2. You get too nosy. Yes, getting to know your employees is essential, but this doesn’t mean you should step over their personal boundaries. Avoid topics that may cause discomfort to your team. Better yet, always ask if it’s okay to discuss a certain subject. This shows respect toward the team and they would most definitely return the favor.
  3. You overburden your employees with impossible requirements. I know that sometimes projects can create a long to-do list, but this doesn’t mean you should overwork your team to the point of complete exhaustion and burnout. Keeping your employees sane while distributing the workload adequately is definitely something you should aim at.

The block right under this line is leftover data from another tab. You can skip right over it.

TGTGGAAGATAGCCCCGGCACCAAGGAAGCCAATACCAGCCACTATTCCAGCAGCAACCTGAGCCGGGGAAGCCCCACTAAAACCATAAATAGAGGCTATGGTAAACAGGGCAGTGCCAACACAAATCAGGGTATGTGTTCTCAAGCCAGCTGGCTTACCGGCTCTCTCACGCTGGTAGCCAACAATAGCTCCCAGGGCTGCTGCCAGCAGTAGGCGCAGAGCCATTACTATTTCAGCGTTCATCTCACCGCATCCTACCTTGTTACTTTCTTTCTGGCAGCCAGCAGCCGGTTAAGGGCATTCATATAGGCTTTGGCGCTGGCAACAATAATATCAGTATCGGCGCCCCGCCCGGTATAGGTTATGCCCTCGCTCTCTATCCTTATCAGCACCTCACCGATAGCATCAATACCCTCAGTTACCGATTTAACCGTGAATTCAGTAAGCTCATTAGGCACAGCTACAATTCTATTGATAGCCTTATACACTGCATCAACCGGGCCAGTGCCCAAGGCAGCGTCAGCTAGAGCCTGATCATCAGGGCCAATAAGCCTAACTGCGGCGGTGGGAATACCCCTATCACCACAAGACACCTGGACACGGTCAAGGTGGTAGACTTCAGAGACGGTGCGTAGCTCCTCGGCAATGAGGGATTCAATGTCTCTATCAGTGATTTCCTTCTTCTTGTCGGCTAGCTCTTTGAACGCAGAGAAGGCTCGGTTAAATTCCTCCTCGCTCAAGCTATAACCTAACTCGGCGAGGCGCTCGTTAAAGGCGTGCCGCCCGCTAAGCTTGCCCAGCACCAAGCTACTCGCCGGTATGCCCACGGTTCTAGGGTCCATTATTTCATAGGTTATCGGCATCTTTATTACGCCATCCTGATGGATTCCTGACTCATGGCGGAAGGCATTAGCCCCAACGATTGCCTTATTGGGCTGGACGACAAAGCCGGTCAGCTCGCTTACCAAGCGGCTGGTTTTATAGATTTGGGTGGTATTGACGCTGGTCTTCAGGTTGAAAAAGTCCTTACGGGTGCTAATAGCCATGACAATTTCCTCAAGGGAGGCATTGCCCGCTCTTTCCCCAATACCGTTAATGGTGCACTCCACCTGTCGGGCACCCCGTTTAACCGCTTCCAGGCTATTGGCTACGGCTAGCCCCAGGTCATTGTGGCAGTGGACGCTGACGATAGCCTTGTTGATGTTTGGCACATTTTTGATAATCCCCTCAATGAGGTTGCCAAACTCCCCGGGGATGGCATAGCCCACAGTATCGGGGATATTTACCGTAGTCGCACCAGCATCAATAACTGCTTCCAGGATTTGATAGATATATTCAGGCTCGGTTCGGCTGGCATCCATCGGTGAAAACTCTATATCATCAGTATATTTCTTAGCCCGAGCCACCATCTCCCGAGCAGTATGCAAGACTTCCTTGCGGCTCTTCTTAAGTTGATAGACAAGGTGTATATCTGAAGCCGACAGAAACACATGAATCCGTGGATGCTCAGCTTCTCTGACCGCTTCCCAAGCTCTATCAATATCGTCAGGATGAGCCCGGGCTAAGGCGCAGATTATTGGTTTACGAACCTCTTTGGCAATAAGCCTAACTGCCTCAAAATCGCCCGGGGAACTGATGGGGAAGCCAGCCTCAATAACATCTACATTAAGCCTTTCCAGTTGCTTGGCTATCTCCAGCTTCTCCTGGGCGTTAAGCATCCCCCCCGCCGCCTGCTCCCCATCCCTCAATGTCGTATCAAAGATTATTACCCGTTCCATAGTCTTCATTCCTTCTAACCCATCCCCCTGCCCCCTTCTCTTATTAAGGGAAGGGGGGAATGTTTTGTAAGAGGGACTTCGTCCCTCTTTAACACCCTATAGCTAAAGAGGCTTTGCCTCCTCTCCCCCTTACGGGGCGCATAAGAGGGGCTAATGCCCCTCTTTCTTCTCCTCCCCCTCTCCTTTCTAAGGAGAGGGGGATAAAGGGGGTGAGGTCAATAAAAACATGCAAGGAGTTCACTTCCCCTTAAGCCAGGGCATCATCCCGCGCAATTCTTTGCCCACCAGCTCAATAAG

4. You expect them to take calls all the time outside of work hours. If the job doesn’t require your team to be available all the time, then you simply cannot expect your employees to be always up and running each time you have an epiphany or a really dazzling business idea. The hours outside of the office are time we all need to dedicate to relaxation and fun. Leave this great business idea for the meeting first thing the next morning.
  5. You exceed your employees’ job specifications. Don’t forget that your employees have applied for a specific job with its specific requirements. If you start giving your employees tasks that have nothing to do with their initial duties, perhaps you’d be crossing the line. If you see potential in someone and think they would do great at a specific job, offer them a raise.